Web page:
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Monday, May 16, 2005

Today: AAARRRGGGHHHH!!!

An ethnic studies course is about the experiences of people of color -- this includes, but is not limited to, how they experience the white world, white people, white privilege. There are historical, political, and educational rationales for requiring that college students take ONE ethnic studies course before they graduate.

To understand the "ethnic" experience, whiteness must be made visible. White supremacy is at the very foundation of the construction of this nation. What makes whiteness so powerful is its invisibility. Some comments from today's course evaluations:

"I am not white; I'm a human being. Don't lump me with white people."

"I feel I am not validated as a (white) person in this class." (to which another student said: you may not feel validated here, but outside of this room, everything validates you!).

"Why are we doing the same stereotyping of white people that we say we shouldn't do with people of color?"

"There is no such thing as white privilege; it's all about money."

"My son can't find a job because he is white. Tell me that is not racism."

"Too many books to read! Show movies instead."

"I question your using your friends' books for this course."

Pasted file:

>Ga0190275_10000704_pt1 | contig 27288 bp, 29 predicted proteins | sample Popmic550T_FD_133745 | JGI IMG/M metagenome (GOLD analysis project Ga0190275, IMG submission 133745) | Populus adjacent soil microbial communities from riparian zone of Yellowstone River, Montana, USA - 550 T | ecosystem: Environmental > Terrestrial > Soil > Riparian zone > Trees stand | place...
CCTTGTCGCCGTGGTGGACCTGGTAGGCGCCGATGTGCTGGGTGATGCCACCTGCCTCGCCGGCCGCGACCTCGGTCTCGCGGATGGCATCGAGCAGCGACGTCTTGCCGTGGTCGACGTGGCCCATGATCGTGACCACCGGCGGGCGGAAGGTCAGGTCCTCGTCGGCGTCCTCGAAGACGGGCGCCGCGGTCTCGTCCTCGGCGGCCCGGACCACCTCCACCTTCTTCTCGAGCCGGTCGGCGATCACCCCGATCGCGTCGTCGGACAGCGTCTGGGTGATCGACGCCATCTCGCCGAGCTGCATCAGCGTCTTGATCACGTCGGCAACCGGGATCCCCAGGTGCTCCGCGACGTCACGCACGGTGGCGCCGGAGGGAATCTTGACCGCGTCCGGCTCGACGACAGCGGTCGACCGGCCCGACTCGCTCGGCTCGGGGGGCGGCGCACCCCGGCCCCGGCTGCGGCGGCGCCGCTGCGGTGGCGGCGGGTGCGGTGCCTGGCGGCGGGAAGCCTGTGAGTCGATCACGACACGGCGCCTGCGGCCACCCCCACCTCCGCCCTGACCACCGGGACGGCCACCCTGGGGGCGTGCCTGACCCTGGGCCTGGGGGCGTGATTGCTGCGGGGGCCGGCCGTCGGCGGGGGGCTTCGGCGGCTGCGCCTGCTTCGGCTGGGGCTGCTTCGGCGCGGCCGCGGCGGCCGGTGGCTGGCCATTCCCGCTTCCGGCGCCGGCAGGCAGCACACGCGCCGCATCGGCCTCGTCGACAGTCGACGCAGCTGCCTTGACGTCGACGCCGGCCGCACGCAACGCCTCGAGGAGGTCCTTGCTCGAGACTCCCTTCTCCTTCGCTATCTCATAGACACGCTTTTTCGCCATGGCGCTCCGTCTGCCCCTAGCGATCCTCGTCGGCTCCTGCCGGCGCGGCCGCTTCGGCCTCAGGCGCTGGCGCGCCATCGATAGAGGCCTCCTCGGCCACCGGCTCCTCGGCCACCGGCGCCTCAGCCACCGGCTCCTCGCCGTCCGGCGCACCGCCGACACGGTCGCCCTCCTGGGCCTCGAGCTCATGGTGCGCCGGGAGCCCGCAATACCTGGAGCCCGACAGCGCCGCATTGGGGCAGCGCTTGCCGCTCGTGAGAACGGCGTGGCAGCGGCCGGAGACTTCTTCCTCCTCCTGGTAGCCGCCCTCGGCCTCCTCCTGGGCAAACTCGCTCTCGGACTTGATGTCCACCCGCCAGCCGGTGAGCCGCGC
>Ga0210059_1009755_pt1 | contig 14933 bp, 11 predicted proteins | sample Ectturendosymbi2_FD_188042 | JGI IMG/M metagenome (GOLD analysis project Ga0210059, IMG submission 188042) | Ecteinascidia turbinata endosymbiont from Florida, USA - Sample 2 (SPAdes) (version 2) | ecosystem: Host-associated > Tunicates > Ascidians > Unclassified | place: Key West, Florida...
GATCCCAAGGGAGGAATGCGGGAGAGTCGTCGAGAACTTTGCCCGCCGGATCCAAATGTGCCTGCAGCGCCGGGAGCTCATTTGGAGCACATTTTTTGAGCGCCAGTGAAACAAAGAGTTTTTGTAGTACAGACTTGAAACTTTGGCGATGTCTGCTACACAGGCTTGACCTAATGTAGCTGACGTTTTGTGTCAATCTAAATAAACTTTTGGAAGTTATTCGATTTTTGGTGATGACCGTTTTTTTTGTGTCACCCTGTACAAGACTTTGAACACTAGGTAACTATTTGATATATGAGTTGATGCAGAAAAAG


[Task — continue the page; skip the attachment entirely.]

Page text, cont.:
Fifteen weeks is not enough to facilitate the development of dialogic reflection via ethnic literature. While large class size (50!) makes teaching difficult, I feel students resist the texts because of the discomfort and defensiveness provoked by the texts of the Other.

Discomfort and defensiveness comes from a dualistic mindset, i.e. "if the Other expresses thoughts and feelings critical of whiteness and white privilege, then I feel judged." Whereas, in dialogic reflection one is required to listen loudly so that empathy might find a place in the encounter, dualistic thinking traps one into the either/or position.

I welcome student feedback but there are days when my capacity for large compassion falls short of the (unreasonable) demands.

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